Mick Foley Says WWE Hall Of Famer Terry Funk 'Passed The Torch' To Him

Just like the story of professional wrestling can't be told without Terry Funk, the latter half of Funk's career can't be documented without Mick Foley. After their initial battles in Japanese promotions such as AJPW, FMW, and IWA Japan, the two men traveled the world together wrestling for a wide array of indie promotions, and ultimately renewed their rivalry on American soil, for promotions such as ECW and WWE. 


In the aftermath of Funk's death, Foley remembered the life and legacy of his departed friend on "Foley is Pod," and spoke nostalgically when asked about his IWA "King of the Death Match" against Funk that took place at the Kawasaki Stadium in Japan on August 20, 1995. The brutal contest is regarded by many as the greatest death match in wrestling history, and Foley says that Funk "passed the torch" to him that night by putting him over.

"We didn't talk about the match at all," Foley recalled. "That's why if you watch the match ... at one point I think it was the most widely-watched bootleg — or just the most widely-watched match on VHS — of all time. It's probably still up there. It made quite an impact." Foley added that the match had "no design to it" seeing as he and Funk had already wrestled twice shortly before, and there was a strong heatwave in Kawasaki that precluded them from preparing for a battle that could that had "life and death" ramifications. 


"When Terry and I were getting ready, he just came into my dressing room, looked at me, and goes, 'You know I wouldn't do this for many people?' And he wasn't talking about putting people over, in general, but what he was about to do for me in Japan. [It] was something he was giving out ... he was making me over there."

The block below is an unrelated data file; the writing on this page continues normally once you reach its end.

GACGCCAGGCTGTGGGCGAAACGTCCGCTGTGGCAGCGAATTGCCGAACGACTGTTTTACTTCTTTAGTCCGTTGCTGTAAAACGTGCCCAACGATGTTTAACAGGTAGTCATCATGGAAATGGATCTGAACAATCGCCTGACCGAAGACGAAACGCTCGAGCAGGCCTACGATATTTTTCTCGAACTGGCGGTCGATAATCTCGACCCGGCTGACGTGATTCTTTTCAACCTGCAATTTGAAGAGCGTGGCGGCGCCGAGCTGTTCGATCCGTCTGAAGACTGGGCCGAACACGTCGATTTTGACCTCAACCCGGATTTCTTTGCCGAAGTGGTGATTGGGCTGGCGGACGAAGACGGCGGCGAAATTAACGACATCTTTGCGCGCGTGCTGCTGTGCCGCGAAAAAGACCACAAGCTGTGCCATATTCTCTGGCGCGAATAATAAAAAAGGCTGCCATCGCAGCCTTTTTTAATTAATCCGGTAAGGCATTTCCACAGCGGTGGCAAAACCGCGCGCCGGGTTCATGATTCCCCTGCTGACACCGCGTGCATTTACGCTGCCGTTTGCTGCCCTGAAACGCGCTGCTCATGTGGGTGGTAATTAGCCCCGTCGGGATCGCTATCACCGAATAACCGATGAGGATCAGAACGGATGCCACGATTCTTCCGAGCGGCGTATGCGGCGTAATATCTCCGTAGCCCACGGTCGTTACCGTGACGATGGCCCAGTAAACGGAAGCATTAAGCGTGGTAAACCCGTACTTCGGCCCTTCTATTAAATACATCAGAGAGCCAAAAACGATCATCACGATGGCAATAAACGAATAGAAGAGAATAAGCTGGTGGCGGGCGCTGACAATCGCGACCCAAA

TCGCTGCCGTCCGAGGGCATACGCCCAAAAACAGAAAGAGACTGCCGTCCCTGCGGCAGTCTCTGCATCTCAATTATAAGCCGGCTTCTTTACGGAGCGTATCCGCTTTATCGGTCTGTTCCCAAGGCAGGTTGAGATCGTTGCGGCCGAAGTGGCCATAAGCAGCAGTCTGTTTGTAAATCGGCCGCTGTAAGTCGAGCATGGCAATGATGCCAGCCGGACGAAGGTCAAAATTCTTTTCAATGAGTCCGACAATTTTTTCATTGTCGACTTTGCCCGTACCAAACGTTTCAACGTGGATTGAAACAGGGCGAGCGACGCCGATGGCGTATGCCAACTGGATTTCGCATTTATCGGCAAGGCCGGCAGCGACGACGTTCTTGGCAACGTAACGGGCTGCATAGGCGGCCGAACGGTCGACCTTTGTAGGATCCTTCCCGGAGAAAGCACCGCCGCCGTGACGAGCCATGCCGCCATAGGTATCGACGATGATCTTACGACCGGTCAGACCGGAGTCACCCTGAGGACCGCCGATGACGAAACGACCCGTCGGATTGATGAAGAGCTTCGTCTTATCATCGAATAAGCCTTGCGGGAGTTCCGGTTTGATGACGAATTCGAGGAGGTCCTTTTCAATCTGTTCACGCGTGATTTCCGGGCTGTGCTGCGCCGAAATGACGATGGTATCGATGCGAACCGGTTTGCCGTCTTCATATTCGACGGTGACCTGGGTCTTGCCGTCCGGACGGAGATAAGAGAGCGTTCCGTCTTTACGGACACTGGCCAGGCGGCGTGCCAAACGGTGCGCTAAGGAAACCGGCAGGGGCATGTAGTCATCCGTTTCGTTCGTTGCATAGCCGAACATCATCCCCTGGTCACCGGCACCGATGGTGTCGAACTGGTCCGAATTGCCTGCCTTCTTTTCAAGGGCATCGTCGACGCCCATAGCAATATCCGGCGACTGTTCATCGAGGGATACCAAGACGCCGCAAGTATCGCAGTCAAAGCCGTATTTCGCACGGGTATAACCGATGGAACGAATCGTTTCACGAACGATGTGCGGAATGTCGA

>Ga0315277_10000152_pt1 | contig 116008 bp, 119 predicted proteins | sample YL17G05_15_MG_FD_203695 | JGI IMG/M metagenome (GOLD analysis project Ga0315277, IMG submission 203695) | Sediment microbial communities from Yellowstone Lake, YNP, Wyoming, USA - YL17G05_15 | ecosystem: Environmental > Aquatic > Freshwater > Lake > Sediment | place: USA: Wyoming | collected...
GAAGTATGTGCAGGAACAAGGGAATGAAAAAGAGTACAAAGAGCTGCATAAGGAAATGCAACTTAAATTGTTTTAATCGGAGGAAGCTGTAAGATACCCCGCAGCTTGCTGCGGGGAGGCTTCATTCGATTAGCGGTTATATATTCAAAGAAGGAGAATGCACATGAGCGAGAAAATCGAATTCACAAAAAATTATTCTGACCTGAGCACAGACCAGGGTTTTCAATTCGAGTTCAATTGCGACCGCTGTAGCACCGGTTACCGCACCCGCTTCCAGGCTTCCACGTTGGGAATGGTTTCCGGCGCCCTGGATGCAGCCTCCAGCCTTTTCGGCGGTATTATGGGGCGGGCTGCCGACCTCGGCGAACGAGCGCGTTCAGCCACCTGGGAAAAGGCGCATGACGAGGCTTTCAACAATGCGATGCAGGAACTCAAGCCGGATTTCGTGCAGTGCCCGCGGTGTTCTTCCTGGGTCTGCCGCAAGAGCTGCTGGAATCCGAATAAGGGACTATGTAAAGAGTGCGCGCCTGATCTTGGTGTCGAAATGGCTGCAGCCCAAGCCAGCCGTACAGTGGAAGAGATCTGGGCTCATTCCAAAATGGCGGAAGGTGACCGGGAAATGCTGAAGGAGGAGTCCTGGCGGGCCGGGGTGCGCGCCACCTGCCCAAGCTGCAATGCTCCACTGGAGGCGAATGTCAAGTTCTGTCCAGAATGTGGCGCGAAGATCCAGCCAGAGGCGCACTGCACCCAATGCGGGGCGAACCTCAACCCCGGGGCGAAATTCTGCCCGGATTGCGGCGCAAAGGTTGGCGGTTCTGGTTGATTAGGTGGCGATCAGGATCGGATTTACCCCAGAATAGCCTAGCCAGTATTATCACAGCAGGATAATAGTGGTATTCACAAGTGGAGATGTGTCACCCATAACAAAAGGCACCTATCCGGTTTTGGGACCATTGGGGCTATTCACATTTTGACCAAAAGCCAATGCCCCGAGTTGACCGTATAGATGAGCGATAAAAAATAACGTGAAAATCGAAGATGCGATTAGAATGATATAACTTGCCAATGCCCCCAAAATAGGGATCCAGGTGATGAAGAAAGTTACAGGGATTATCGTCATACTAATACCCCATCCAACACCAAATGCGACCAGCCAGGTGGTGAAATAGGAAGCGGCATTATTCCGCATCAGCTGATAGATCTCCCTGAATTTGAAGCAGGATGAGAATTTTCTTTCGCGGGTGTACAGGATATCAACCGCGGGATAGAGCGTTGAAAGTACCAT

Mick Foley Confers GOAT Status Upon Terry Funk

While the match put Mick Foley on the map, earning him a WWE contract, "The Hardcore Legend" admits he would have "been in a pretty good position" just wrestling in Japan, ECW, and the indies, revealing he was talked into accepting the WWE offer from Paul Heyman, who convinced him that he was a lot more than just "a glorified enhancement talent."  Despite going on to achieve great heights in WWE, Foley still believes the IWA match against Funk was the defining moment of his career. "Terry giving me that [match] really made me," Foley admitted. "I believe that, to this day, there are plenty of people in Japan, who refer to me as the King of the Death Match."


In December 1997, barely a few months after Funk retired and unretired, he returned to the WWE as a new masked character, Chainsaw Charlie, and began teaming with Foley in their rivalry against New Age Outlaws. At WrestleMania XIV, Foley and Funk defeated the Outlaws in a Dumpster Match to capture the WWE Tag Team Championship, a moment that Foley fondly remembers as one of the highlights of his career in his book, "Have a Nice Day: A Tale of Blood and Sweatsocks." 

Foley admits that the WWE run with Funk gave him more reason to believe in the late legend's greatness. "I think he was the greatest wrestler of all time," Foley said of Funk. "Nobody is wrong [to express their opinions], but if a fan doesn't have him in their top 20, they need to go back and do their homework. If someone from that era, who did work with him, doesn't have him in their top 10 ... I did say that nobody is wrong, but they are wrong." 


In conclusion, Foley stressed that Funk would be remembered as someone who "gave more of himself to wrestling than anybody I've ever seen."